Bishop's Task Force Update

Task Force Update written by Dan Schwerin

The Bishop’s Task Force met Monday, Nov. 23rd and finished their reading and discussion of We Want to Do More Than Survive by Bettina L. Love. The Bishop’s Task Force reported and celebrated the meeting on October 6th of members of the Bishops’ Task Force with the Wisconsin Conference Anti-Racism Task Force and Connectional Table, Dan Dick, and Bishop Jung. That work was continued on November 19th  by the Wisconsin Conference Anti-Racism Task Force, Members of the Bishops’ Task Force, and additional Ethnic Caucus Leaders as well as Dan Dick in the episcopal office, and Sue D’Alessio, our Director of Connectional Ministries. That meeting featured conversation to establish what was needed to develop trust for our work, goals about what should come out of our meeting, and compiling a list of resource groups to help us with the work of assessing racism and exclusion, dismantling what excludes, and reforming our systems in the Wisconsin Annual Conference. This group of leaders agreed that a database of resources will be collected by Sue D’Alessio and this group will share a process to discern how best to proceed with systemic and structural change. Before the next meeting there was a shared commitment to engage one on ones to improve our relational bandwidth.
The Bishop’s Task Force then discussed its own growth and learning, its vision for next meetings, and how best to collaborate so as to empower and support representative groups in the conference structure.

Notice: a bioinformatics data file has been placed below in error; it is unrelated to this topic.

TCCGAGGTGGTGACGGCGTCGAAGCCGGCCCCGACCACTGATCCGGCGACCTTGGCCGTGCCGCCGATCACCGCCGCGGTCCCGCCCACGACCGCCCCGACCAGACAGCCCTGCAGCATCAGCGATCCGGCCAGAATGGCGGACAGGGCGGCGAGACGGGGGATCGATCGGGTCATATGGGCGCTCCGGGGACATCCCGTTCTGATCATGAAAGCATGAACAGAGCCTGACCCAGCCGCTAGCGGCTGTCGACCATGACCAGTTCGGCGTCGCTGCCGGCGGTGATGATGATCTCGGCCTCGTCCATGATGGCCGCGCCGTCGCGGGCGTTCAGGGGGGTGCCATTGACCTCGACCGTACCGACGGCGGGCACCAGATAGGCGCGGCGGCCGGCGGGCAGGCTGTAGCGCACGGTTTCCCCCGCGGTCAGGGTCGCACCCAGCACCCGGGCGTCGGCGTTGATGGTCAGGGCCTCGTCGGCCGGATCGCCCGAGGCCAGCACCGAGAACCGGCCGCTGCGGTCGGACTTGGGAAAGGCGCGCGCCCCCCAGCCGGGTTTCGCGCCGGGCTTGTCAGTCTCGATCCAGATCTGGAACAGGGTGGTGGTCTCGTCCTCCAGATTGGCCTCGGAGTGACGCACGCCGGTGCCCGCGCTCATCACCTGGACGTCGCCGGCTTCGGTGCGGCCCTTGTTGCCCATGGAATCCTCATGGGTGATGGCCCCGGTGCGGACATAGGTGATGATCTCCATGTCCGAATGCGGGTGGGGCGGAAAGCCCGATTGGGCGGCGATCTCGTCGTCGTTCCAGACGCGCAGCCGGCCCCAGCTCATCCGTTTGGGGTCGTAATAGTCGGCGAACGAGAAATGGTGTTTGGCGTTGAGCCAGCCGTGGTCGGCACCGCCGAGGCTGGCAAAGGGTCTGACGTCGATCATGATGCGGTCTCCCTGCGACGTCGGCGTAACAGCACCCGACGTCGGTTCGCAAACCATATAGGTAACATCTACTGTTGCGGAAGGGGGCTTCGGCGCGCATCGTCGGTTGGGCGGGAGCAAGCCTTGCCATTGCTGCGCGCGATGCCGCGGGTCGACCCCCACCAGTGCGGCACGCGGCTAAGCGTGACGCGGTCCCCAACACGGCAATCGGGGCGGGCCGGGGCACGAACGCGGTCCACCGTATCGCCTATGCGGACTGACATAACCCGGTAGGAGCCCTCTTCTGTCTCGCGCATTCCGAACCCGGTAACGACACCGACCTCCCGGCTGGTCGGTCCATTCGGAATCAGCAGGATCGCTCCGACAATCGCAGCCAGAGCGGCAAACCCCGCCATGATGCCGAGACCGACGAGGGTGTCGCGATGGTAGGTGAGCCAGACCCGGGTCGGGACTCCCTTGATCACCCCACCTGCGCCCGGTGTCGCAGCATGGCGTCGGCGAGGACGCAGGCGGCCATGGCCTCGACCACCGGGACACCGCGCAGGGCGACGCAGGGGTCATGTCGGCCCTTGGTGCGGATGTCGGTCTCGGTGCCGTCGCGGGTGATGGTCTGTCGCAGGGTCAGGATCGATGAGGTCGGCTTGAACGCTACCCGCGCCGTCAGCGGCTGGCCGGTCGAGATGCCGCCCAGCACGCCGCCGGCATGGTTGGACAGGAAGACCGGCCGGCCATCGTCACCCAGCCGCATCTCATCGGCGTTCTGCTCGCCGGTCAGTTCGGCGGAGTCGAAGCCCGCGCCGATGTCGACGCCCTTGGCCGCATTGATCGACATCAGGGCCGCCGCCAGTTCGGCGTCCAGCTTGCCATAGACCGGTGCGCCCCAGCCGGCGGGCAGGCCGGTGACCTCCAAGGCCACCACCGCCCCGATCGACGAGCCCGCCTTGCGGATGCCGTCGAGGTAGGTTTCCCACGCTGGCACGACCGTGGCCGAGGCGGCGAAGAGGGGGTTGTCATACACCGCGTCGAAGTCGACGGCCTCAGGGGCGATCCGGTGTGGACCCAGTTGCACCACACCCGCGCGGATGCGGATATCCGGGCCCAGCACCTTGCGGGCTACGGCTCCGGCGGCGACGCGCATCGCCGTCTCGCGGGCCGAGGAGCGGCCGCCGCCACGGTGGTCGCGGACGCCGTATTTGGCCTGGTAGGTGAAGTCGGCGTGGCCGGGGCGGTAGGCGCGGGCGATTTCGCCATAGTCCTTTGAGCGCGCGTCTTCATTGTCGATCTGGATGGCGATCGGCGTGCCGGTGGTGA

Finally, the Bishop’s Task Force has worked on a glossary of terms we hope will help the annual conference pursue a goal of advancing radical inclusion and racial justice—and long term integration that makes Christ known. From time to time these updates will end with a term or group of terms with the intention that readers use them in a bulletin or newsletter or class or sermon. If edits are suggested, feel free to pass those along. Our terms for this time will be: ‘radical inclusion’ and ‘racial justice.’  The term radical inclusion is an excerpt from Bishop Jung’s laity Address on October 24, 2020.
Radical inclusion:  Radical means at our root, at our very core, as a full and true expression of our Christian discipleship.  Something radical defines our most deeply held value and our guiding commitment.  So, radical inclusion means we are a church of Jesus Christ for every person on earth – every person in our community, Christian or not, sinner or saint, believer or skeptic.  Radical inclusion says there is a place here for every person created in the image of God and that our systems must live into the integration that makes Christ known.
Racial justice: The systematic fair treatment of people of all races, resulting in equitable
opportunities and outcomes for all. Racial justice is not only the absence of discrimination and
inequities, but also the presence of deliberate systems and supports to achieve and sustain
racial equity through proactive and preventative measures.[1]

[1] Center for Assessment and Policy Development, My Associates and World Trust Educational
Services. Race Equity Tools—Glossary. 10.1.20
Accessed October 1, 2020.